Mike Vick was hailed as one of the quarterbacks that would finally make the "hybrid" quarterback the norm of the NFL. Most people will never admit it but virtually all of the skill positions on both sides of the ball are dominated by blacks. The quarterback position has been the unspoken holy grail since the leagues inception. Honestly that applies for all levels of the game throughout its history. Sure that sounds like complete hogwash to some but to others that know the under belly of hate in America very well, WE know its true.

2. Feel good comeback stories are only for guys who pass the smell test of "image".

Who can forget the alcoholism of Brett Farve and Kerry Collins?(Actually most people have) Brett Farve is a God to some in the south because he's a good ole country boy. He wears tight wranglers, farms, chews tobacco and loves country music. He's a tough guy that fits the mold of the macho man (not randy savage) who has "survived" life's biggest challenges. The people who "identify" with Farve the most, rarely speak about his past addiction to pain killers and his intense love for booze. Some Farve fans are Rush Limbaugh fans also. They to closely "identify" with Limbaugh. They still faithfully listen to good ole Rush. They didn't bat an eye or turn their radio station when the news came out about his drug abuse. In fact the guy is more popular than ever. See the connection? Sure you do but you'll ignore because you're biased.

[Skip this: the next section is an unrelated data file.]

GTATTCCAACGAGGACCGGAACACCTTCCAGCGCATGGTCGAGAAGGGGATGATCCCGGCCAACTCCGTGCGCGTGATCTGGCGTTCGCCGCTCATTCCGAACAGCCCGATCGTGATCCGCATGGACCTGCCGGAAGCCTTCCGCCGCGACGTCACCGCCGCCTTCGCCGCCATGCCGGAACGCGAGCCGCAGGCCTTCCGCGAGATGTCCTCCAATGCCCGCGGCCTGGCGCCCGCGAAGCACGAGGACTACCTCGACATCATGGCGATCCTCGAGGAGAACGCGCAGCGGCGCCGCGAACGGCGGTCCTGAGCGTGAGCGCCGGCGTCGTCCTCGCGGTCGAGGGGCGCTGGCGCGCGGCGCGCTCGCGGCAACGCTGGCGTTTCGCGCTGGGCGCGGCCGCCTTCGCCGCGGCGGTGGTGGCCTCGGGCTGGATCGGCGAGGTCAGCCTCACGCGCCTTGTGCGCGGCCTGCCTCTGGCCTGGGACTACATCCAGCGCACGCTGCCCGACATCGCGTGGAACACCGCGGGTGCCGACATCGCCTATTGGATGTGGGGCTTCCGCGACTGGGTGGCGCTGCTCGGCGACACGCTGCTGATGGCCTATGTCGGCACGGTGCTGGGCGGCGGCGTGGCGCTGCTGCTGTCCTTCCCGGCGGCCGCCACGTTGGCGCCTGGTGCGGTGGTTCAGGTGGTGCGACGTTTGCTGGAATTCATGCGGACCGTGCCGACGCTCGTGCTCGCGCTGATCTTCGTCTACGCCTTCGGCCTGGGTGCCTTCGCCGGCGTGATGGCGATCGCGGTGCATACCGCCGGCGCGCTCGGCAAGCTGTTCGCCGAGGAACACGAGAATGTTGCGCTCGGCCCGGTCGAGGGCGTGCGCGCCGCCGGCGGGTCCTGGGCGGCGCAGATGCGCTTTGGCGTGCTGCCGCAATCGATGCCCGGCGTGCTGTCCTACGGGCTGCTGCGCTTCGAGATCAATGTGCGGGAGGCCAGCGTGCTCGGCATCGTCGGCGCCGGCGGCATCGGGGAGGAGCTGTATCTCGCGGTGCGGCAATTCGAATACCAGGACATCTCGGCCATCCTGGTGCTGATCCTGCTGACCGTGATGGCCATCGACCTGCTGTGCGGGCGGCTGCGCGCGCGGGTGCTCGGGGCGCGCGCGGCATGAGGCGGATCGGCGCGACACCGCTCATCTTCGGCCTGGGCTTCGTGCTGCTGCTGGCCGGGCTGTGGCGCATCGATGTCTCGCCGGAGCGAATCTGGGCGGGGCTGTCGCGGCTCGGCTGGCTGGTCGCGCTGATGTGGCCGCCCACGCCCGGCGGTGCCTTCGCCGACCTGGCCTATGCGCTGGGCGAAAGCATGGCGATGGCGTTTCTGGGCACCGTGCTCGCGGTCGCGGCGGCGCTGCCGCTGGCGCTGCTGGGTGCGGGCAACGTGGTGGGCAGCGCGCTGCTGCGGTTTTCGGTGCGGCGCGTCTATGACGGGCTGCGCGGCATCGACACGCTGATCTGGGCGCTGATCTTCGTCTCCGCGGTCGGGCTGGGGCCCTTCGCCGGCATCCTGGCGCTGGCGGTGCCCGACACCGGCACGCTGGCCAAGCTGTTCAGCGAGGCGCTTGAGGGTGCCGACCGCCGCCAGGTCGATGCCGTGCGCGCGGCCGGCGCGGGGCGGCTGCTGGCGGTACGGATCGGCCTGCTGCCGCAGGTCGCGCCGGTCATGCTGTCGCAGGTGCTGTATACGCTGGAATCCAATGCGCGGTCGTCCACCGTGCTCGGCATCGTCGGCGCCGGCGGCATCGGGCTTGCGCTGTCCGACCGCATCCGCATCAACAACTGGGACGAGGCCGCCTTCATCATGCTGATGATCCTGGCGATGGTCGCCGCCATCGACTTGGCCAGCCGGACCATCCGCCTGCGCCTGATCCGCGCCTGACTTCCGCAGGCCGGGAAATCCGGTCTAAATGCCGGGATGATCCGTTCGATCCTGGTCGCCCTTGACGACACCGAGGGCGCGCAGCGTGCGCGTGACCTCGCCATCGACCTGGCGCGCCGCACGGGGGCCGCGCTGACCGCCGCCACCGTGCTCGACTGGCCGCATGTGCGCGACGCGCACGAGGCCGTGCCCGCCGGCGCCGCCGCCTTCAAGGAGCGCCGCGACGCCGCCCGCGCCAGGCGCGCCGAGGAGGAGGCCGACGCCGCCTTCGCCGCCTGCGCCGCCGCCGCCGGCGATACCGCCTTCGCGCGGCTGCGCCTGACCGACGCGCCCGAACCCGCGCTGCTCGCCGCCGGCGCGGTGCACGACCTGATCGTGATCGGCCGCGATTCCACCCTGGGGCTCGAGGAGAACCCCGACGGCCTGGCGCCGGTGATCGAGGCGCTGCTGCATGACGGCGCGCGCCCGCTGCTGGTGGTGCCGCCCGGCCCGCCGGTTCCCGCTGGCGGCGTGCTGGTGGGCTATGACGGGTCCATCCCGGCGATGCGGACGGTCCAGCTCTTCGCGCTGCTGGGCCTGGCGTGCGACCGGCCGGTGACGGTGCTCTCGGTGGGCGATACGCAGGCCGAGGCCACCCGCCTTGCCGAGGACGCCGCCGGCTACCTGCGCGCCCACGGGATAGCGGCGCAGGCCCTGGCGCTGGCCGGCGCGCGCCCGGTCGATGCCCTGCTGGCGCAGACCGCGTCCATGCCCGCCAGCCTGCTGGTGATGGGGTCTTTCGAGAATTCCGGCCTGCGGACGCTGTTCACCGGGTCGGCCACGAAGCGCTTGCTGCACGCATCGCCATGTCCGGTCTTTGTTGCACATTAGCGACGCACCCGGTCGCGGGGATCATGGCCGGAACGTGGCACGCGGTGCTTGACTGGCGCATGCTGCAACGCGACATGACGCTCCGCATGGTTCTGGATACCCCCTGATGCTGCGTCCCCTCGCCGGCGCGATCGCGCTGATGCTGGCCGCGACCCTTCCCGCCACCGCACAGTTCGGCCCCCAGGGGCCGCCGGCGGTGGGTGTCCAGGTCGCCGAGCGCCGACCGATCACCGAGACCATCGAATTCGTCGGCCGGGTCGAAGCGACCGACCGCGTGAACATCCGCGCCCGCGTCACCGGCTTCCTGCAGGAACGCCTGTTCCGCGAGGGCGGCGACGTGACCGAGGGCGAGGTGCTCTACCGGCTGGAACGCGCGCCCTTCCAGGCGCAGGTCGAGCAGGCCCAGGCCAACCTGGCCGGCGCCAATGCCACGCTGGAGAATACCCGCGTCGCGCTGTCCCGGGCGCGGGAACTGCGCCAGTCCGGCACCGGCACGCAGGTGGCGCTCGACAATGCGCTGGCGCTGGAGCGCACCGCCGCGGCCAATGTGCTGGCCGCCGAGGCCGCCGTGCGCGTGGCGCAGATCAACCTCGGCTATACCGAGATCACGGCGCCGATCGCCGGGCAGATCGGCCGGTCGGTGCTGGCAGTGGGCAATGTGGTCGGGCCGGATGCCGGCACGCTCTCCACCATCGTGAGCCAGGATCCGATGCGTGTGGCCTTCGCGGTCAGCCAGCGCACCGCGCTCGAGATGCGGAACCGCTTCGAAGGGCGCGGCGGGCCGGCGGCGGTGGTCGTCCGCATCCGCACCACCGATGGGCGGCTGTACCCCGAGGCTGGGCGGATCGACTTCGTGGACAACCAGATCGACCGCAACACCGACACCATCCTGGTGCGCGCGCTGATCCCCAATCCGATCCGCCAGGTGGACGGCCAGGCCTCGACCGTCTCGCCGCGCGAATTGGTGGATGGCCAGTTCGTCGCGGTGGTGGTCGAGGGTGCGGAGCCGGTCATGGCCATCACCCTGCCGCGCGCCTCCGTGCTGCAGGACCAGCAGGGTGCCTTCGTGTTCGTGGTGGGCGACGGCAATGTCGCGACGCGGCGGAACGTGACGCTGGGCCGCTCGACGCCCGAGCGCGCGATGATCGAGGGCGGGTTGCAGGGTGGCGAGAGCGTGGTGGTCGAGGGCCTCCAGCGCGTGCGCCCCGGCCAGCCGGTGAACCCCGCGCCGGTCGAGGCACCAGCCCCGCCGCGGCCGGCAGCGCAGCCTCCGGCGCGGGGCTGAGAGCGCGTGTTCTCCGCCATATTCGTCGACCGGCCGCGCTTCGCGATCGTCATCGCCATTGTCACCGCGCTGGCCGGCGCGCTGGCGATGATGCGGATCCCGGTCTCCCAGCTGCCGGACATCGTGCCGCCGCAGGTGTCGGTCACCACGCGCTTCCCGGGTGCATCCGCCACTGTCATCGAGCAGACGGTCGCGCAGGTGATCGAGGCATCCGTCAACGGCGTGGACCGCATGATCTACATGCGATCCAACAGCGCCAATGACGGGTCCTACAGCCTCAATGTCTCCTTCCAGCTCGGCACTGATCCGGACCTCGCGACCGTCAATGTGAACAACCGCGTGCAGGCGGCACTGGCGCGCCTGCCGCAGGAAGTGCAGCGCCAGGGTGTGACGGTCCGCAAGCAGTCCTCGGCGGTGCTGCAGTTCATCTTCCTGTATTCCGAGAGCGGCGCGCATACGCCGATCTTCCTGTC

Kerry Collins found redemption after being a horrible teammate. He once called one of his teammates a "nigger" and even showed up drunk in a fur coat to the airport before a road game. Kerry's career eventually recovered. He led the 2000 Giants to the Superbowl. After stints with the Oakland Raiders and New Orleans Saints, Collins rebounded yet again, leading the 2008 Tennessee Titans to the playoffs. Not bad for a guy who's had such dark days in his career. A change a scenery and being in a place where people "identify" with you helps out a lot.

Collins is Brett Farve 2.0 in Nashville. I know what you're thinking. Steve McNair was a country boy and we loved him too. Charlie Pride is country singer but most country fans love Hank Williams Jr. more. Just like I love MC Hammer more than Vanilla Ice. For the record, McNair would've never worn tight wrangler Jeans and a cowboy hat. Tight Jeans and hip hop culture don't mix remember. Vick may have a better chance in an NFL city that is desperate for something good to happen and "identifies" with him too. Those cities are San Fransisco, Washington, D.C. Seattle, and Houston.

3. If Michael Vick didn't personally kill or fight our dogs then why are we really that upset? Could it be we're just like him?